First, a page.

Walking Poles: A Healthy Idea BUT……WHAT ARE THOSE THINGS?

//Walking Poles: A Healthy Idea BUT……WHAT ARE THOSE THINGS?

Walking Poles: A Healthy Idea BUT……WHAT ARE THOSE THINGS?

I went  to a course offered by Elder College, North Shore, showing how to use WALKING POLES / NORDIC WALKING POLES / HIKING POLES / TREKKING POLES  when walking so as not to seize up!

I use them regularly when I go for a walk longer than five or ten minutes. I like them a lot. Being in my late seventies (nature making itself felt, especially in my back and knees), I am told to keep moving. This is why I do Keep  Well and Chair Yoga but there are many days when I need to push myself to go for a good 30 to 40 minute walk around my own neighbourhood. The poles make me stand up straighter, taking up to 30% pressure off my lower back and knees. I move my arms in a recommended manner so my shoulder and arm muscles get a bit of a work out too. I usually sleep better at night following a good walk.

Most poles can be used on pavement (little rubber boots plugged in to the bottom of the pole), on a forest floor or hiking on a soft surface (remove the little boots to use the metal points) and a round basket attachment (used much like ski poles but where there are a few inches of snow, sand or in areas of deeper grasses).

I attended two sessions recently on the North Shore at the OsteoArthritis Service Integration Service (OASIS) run by Vancouver Coastal Health. The first was Pole Walking, focusing on usage of the poles and how they keep our posture and joints nimble. The Occupational Therapists teaching the course provided the poles for the class and a list of where to purchase them.

The second class was about pain we might suffer as we age with arthritis, old injuries acting up, post-surgical or accidental incidents causing pain in our joints. It also reviews the types of pain medications (to use without damaging our systems) and exercises to help keep joints from hurting so much.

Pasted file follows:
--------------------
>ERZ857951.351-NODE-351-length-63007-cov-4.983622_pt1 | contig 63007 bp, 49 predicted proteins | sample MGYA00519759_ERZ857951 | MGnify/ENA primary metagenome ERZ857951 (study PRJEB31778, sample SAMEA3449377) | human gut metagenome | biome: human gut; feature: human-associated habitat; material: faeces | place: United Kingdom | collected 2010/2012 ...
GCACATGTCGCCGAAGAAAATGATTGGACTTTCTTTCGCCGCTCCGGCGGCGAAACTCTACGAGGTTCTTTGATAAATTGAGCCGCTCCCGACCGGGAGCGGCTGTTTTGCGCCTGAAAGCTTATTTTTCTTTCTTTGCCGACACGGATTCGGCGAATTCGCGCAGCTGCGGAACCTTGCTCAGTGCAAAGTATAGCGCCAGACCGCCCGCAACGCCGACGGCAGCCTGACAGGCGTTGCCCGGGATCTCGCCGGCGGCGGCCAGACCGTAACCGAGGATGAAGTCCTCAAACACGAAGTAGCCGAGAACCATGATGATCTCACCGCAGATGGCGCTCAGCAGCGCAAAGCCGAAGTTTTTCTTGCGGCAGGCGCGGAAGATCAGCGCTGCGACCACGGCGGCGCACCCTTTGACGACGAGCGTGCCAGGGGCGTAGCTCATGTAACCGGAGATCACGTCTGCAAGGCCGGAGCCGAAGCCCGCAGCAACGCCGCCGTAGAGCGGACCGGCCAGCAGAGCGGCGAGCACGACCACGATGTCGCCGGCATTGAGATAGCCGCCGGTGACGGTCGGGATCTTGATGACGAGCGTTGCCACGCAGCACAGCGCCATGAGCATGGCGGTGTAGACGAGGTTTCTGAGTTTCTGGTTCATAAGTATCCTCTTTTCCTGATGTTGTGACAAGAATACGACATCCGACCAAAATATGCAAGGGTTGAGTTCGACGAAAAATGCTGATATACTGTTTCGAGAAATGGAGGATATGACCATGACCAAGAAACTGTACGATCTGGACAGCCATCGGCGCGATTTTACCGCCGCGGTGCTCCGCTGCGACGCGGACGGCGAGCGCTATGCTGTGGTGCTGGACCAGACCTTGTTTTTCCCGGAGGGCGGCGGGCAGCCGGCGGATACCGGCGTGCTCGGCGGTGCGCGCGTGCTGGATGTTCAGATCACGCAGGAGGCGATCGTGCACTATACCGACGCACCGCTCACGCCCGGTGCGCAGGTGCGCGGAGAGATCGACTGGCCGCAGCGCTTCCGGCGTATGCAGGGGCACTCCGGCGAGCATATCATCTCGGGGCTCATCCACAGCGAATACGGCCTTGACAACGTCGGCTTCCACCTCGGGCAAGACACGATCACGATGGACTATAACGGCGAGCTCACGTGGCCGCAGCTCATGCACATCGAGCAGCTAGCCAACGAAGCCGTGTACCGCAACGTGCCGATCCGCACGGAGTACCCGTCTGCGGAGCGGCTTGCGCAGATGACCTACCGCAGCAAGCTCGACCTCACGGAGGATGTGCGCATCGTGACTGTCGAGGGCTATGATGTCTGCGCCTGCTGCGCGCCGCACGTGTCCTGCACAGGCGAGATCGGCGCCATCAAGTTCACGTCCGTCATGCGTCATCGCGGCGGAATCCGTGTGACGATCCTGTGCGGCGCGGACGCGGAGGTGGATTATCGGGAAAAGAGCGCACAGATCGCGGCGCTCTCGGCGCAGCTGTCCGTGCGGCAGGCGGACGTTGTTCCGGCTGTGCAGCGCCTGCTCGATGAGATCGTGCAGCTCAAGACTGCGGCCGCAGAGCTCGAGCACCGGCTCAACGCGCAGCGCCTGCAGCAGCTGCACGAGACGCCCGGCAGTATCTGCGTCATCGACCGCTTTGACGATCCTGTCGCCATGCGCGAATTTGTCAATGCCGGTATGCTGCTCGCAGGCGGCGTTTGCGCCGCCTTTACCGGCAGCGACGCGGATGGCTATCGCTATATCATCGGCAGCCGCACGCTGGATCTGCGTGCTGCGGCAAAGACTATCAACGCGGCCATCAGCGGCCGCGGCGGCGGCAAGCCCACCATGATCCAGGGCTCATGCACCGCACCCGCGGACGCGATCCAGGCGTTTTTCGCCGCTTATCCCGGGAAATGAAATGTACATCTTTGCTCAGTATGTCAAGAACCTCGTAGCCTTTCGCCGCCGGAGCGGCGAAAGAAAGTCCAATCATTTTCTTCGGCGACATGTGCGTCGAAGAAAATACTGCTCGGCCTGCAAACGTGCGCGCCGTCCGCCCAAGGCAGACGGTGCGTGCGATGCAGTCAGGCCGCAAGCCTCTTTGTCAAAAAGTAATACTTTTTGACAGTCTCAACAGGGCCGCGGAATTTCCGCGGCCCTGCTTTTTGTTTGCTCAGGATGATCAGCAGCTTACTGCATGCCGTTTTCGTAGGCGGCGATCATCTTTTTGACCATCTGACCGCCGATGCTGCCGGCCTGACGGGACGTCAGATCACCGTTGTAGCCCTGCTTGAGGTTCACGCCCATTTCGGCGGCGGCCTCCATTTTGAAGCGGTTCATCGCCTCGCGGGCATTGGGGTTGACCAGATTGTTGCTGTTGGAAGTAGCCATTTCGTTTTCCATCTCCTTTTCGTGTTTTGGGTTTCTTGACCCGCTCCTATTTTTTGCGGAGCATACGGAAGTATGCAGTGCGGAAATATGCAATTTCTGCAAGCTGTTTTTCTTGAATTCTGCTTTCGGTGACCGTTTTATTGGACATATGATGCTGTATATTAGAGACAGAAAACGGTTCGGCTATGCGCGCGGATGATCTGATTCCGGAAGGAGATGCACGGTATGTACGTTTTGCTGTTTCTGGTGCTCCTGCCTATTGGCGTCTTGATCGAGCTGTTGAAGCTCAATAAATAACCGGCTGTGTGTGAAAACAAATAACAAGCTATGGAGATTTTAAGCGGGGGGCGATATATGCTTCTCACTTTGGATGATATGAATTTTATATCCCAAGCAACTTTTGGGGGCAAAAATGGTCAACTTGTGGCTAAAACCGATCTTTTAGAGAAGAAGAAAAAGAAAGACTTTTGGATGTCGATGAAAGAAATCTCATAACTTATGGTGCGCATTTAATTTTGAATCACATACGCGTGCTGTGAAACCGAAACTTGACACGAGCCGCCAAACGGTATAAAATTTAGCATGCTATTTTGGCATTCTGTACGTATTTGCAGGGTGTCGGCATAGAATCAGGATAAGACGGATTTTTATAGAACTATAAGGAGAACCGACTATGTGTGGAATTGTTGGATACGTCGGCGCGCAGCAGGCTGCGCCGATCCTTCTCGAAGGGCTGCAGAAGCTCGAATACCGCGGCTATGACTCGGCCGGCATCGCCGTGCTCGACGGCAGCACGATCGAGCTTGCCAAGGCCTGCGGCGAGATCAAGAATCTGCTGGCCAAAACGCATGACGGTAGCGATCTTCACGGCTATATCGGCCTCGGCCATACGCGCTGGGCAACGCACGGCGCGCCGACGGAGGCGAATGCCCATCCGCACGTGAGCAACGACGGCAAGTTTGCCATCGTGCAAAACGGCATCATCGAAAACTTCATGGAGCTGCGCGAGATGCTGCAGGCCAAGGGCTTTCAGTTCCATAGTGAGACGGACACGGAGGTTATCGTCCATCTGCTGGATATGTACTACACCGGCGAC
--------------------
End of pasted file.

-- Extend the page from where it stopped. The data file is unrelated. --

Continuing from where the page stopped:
Oasis offers a variety of classes at no cost to those with osteoarthritis or painful muscle and joint pain. No referral is needed to participate in these classes.  They also offer,  WITH A REFERRAL FROM YOUR FAMILY DOCTOR,  consultations with a team involving  a Doctor, Nurse and Physiotherapist for those who have certain special issues or those needing surgery.

Details with dates, times and locations for these classes are on their website at www.oasis.vch.ca  It is required that you sign up by phone or email. They supply a lot of printed information but THERE ARE NO FEES.

Regarding the actual walking poles, there are a number of types and attachments offered at different prices (and often under different names). Some locations are:

Canadian Tire ($39.99 to $69.95); Costo ($39+); Mountain Equipment Co-Op with a variety of prices (as above and up to $200); Davies Home Health Care – (No price range but they offer a discount for OASIS clients); Most Health, Medical Equipment or Sporting Goods stores; and Urban Poling at www.urbanpoling.com  1-877-499-7999

An amusing situation arose after I had been using my poles for months. A neighbour was on her driveway and I stopped for a chat (while using my poles). She looked at  me, then the poles, and asked if I was “embarrassed” using those things?

“Not in the least!” I responded.  They work for me and I hope you will give them a try!

Submitted by Marsha Unheim

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2019-04-12T15:00:09-08:00 Categories: Health|